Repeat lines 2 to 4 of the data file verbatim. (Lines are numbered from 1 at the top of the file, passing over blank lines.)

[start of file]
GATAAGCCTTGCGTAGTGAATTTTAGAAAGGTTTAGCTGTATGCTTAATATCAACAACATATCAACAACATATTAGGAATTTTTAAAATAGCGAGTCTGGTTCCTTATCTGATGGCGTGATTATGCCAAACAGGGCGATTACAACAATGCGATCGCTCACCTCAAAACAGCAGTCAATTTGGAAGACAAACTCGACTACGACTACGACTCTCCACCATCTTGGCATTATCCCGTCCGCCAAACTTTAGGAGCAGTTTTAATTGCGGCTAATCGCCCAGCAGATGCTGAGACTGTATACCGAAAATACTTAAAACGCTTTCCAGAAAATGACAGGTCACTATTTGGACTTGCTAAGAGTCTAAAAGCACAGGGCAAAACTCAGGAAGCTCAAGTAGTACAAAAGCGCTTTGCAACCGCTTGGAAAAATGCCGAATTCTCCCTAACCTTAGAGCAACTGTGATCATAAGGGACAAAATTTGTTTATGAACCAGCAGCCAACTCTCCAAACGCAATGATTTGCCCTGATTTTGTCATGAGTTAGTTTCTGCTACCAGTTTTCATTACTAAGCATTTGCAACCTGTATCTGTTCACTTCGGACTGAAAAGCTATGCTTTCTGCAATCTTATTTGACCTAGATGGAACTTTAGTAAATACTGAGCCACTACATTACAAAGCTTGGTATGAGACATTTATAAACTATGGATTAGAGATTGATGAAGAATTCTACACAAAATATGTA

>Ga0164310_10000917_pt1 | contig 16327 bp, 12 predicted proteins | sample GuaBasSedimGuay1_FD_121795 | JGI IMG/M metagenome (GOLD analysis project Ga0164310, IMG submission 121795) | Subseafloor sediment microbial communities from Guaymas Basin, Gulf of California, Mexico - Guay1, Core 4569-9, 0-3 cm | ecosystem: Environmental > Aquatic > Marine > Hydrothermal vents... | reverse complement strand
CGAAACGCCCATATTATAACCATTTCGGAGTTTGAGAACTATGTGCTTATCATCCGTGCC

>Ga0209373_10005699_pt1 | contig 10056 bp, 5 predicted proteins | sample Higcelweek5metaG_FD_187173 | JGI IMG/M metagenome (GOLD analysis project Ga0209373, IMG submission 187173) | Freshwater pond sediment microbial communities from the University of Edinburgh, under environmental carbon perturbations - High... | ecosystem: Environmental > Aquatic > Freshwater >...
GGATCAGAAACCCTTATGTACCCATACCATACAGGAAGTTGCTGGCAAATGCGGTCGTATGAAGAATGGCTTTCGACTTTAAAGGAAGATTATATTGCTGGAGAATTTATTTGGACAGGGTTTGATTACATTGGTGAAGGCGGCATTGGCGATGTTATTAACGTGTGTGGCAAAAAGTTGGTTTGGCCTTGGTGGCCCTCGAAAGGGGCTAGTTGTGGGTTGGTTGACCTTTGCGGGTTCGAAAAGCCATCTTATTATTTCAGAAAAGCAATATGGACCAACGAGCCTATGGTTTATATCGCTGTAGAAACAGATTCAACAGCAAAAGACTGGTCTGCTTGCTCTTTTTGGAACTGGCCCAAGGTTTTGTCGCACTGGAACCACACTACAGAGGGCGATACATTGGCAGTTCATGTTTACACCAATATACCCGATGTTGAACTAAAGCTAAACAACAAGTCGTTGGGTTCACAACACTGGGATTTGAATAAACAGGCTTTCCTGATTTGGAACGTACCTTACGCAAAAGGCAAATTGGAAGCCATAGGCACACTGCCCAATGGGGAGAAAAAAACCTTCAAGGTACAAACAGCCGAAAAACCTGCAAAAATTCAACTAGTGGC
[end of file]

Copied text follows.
>Ga0164310_10000917_pt1 | contig 16327 bp, 12 predicted proteins | sample GuaBasSedimGuay1_FD_121795 | JGI IMG/M metagenome (GOLD analysis project Ga0164310, IMG submission 121795) | Subseafloor sediment microbial communities from Guaymas Basin, Gulf of California, Mexico - Guay1, Core 4569-9, 0-3 cm | ecosystem: Environmental > Aquatic > Marine > Hydrothermal vents... | reverse complement strand
CGAAACGCCCATATTATAACCATTTCGGAGTTTGAGAACTATGTGCTTATCATCCGTGCC

>Ga0209373_10005699_pt1 | contig 10056 bp, 5 predicted proteins | sample Higcelweek5metaG_FD_187173 | JGI IMG/M metagenome (GOLD analysis project Ga0209373, IMG submission 187173) | Freshwater pond sediment microbial communities from the University of Edinburgh, under environmental carbon perturbations - High... | ecosystem: Environmental > Aquatic > Freshwater >...